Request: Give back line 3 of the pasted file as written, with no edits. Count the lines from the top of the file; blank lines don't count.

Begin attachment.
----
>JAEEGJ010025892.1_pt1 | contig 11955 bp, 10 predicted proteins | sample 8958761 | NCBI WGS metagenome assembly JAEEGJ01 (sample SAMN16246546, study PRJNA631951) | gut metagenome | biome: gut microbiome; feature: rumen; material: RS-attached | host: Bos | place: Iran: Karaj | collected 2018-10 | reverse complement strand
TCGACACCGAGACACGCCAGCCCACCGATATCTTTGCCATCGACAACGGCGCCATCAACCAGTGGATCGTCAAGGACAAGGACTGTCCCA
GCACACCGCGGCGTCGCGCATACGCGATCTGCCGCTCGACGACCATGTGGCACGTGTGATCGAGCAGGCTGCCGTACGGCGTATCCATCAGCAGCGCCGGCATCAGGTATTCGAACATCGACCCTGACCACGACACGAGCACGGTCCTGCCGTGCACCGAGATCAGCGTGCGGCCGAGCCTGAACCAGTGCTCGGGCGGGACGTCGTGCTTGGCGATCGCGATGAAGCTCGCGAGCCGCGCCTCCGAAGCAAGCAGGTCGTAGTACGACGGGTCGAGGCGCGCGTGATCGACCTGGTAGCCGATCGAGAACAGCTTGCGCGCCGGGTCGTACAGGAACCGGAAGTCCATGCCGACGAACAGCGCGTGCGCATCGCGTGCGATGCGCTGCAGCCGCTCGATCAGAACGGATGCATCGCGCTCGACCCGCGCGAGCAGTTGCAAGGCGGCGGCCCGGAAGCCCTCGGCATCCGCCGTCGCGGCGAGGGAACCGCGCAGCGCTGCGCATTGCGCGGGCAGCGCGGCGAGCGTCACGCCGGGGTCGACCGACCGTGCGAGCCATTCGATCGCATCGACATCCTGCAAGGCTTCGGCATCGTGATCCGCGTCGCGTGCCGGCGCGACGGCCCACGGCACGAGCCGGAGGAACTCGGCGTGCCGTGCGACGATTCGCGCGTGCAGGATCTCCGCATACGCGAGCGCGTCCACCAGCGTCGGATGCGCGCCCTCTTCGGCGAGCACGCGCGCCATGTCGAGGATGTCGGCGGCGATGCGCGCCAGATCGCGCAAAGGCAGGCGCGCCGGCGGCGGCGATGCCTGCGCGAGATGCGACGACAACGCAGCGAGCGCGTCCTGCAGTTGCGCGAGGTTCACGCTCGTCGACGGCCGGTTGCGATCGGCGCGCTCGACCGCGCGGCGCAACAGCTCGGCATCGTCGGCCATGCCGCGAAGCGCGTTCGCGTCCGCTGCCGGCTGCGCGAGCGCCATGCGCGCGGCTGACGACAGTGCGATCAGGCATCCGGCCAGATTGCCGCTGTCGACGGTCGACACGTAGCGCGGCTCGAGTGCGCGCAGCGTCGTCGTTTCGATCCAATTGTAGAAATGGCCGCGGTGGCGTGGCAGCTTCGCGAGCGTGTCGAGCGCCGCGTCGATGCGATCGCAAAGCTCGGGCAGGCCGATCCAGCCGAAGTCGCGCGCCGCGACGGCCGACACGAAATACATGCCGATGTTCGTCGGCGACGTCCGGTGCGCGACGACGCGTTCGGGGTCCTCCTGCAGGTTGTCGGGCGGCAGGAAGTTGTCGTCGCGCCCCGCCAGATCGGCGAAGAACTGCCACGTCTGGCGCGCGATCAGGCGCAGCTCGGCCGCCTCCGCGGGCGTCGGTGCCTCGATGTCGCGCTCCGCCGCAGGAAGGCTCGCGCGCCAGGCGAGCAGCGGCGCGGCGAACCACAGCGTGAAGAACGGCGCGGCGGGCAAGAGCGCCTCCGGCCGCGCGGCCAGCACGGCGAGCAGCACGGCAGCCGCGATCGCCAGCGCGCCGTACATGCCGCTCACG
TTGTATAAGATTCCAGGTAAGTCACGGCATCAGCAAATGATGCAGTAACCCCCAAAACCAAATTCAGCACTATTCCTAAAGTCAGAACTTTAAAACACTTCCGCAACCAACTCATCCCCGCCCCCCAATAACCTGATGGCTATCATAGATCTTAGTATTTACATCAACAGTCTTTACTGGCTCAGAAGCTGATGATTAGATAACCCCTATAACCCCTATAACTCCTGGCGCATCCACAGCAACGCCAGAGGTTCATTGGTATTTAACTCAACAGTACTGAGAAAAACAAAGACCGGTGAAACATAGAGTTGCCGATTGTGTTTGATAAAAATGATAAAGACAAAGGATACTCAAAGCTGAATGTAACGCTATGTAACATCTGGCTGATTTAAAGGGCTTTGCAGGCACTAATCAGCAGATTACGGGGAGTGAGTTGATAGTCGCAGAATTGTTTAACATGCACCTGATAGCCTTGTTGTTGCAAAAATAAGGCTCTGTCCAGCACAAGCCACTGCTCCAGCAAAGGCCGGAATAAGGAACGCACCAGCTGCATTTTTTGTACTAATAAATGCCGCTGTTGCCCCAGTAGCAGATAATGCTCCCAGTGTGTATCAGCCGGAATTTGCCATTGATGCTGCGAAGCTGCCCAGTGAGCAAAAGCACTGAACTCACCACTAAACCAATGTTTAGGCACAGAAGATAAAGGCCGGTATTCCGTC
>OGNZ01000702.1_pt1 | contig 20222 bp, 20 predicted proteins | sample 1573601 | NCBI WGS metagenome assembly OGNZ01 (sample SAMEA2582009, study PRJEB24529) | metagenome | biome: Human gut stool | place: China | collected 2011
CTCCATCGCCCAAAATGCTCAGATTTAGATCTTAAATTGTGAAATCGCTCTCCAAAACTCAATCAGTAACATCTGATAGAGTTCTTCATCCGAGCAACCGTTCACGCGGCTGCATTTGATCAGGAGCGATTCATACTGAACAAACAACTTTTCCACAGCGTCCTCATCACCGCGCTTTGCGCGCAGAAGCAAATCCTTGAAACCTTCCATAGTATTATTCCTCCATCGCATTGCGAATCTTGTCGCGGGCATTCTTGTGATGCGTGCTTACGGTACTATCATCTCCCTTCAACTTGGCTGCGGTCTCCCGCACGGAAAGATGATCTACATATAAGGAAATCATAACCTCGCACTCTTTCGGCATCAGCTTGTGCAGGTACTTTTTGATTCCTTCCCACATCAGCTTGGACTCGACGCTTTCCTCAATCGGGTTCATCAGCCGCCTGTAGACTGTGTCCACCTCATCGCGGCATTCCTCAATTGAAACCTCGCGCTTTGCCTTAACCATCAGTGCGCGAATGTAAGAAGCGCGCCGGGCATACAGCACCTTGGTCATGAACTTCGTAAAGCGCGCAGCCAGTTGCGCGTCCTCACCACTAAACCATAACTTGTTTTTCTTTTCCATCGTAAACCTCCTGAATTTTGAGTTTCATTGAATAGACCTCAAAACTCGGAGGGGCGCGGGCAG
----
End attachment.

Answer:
GCACACCGCGGCGTCGCGCATACGCGATCTGCCGCTCGACGACCATGTGGCACGTGTGATCGAGCAGGCTGCCGTACGGCGTATCCATCAGCAGCGCCGGCATCAGGTATTCGAACATCGACCCTGACCACGACACGAGCACGGTCCTGCCGTGCACCGAGATCAGCGTGCGGCCGAGCCTGAACCAGTGCTCGGGCGGGACGTCGTGCTTGGCGATCGCGATGAAGCTCGCGAGCCGCGCCTCCGAAGCAAGCAGGTCGTAGTACGACGGGTCGAGGCGCGCGTGATCGACCTGGTAGCCGATCGAGAACAGCTTGCGCGCCGGGTCGTACAGGAACCGGAAGTCCATGCCGACGAACAGCGCGTGCGCATCGCGTGCGATGCGCTGCAGCCGCTCGATCAGAACGGATGCATCGCGCTCGACCCGCGCGAGCAGTTGCAAGGCGGCGGCCCGGAAGCCCTCGGCATCCGCCGTCGCGGCGAGGGAACCGCGCAGCGCTGCGCATTGCGCGGGCAGCGCGGCGAGCGTCACGCCGGGGTCGACCGACCGTGCGAGCCATTCGATCGCATCGACATCCTGCAAGGCTTCGGCATCGTGATCCGCGTCGCGTGCCGGCGCGACGGCCCACGGCACGAGCCGGAGGAACTCGGCGTGCCGTGCGACGATTCGCGCGTGCAGGATCTCCGCATACGCGAGCGCGTCCACCAGCGTCGGATGCGCGCCCTCTTCGGCGAGCACGCGCGCCATGTCGAGGATGTCGGCGGCGATGCGCGCCAGATCGCGCAAAGGCAGGCGCGCCGGCGGCGGCGATGCCTGCGCGAGATGCGACGACAACGCAGCGAGCGCGTCCTGCAGTTGCGCGAGGTTCACGCTCGTCGACGGCCGGTTGCGATCGGCGCGCTCGACCGCGCGGCGCAACAGCTCGGCATCGTCGGCCATGCCGCGAAGCGCGTTCGCGTCCGCTGCCGGCTGCGCGAGCGCCATGCGCGCGGCTGACGACAGTGCGATCAGGCATCCGGCCAGATTGCCGCTGTCGACGGTCGACACGTAGCGCGGCTCGAGTGCGCGCAGCGTCGTCGTTTCGATCCAATTGTAGAAATGGCCGCGGTGGCGTGGCAGCTTCGCGAGCGTGTCGAGCGCCGCGTCGATGCGATCGCAAAGCTCGGGCAGGCCGATCCAGCCGAAGTCGCGCGCCGCGACGGCCGACACGAAATACATGCCGATGTTCGTCGGCGACGTCCGGTGCGCGACGACGCGTTCGGGGTCCTCCTGCAGGTTGTCGGGCGGCAGGAAGTTGTCGTCGCGCCCCGCCAGATCGGCGAAGAACTGCCACGTCTGGCGCGCGATCAGGCGCAGCTCGGCCGCCTCCGCGGGCGTCGGTGCCTCGATGTCGCGCTCCGCCGCAGGAAGGCTCGCGCGCCAGGCGAGCAGCGGCGCGGCGAACCACAGCGTGAAGAACGGCGCGGCGGGCAAGAGCGCCTCCGGCCGCGCGGCCAGCACGGCGAGCAGCACGGCAGCCGCGATCGCCAGCGCGCCGTACATGCCGCTCACG